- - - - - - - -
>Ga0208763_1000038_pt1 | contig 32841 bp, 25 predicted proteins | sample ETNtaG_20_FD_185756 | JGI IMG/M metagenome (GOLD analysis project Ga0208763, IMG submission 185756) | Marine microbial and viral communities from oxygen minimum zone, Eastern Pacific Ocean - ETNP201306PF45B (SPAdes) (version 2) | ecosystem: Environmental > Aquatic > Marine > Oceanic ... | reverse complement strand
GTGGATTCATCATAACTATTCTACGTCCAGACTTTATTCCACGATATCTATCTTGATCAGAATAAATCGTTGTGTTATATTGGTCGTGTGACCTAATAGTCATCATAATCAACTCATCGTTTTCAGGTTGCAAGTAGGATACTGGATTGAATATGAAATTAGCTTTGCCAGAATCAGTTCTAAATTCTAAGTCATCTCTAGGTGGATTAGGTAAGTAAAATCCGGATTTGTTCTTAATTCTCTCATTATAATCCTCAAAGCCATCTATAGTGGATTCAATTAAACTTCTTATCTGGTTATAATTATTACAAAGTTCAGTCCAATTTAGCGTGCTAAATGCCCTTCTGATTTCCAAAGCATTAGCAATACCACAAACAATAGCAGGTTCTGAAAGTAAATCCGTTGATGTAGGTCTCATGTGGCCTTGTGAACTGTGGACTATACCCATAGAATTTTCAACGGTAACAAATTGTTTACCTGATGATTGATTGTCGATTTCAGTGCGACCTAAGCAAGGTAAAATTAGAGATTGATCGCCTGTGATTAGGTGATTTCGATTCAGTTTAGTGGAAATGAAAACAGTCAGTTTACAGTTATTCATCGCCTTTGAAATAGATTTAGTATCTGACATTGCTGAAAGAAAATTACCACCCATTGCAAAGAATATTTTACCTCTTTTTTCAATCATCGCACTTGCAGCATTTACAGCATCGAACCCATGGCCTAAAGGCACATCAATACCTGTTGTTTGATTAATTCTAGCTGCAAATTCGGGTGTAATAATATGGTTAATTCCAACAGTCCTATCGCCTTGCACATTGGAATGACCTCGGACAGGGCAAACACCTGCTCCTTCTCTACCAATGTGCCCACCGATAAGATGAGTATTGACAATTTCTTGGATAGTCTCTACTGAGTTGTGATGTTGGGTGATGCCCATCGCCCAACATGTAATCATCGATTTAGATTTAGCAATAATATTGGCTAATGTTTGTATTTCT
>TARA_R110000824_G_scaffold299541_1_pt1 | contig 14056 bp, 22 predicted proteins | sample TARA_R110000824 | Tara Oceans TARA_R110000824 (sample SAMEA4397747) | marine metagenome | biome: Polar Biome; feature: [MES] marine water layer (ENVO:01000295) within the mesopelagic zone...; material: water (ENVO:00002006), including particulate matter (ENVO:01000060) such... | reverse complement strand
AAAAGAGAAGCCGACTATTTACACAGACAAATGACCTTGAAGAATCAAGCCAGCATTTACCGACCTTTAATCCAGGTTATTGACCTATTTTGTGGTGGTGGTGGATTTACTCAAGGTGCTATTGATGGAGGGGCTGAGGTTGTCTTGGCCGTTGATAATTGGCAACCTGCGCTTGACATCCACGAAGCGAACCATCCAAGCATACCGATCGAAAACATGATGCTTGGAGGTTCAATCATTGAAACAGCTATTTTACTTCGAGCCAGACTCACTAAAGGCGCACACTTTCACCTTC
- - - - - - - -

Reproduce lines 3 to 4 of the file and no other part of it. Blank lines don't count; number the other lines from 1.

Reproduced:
>TARA_R110000824_G_scaffold299541_1_pt1 | contig 14056 bp, 22 predicted proteins | sample TARA_R110000824 | Tara Oceans TARA_R110000824 (sample SAMEA4397747) | marine metagenome | biome: Polar Biome; feature: [MES] marine water layer (ENVO:01000295) within the mesopelagic zone...; material: water (ENVO:00002006), including particulate matter (ENVO:01000060) such... | reverse complement strand
AAAAGAGAAGCCGACTATTTACACAGACAAATGACCTTGAAGAATCAAGCCAGCATTTACCGACCTTTAATCCAGGTTATTGACCTATTTTGTGGTGGTGGTGGATTTACTCAAGGTGCTATTGATGGAGGGGCTGAGGTTGTCTTGGCCGTTGATAATTGGCAACCTGCGCTTGACATCCACGAAGCGAACCATCCAAGCATACCGATCGAAAACATGATGCTTGGAGGTTCAATCATTGAAACAGCTATTTTACTTCGAGCCAGACTCACTAAAGGCGCACACTTTCACCTTC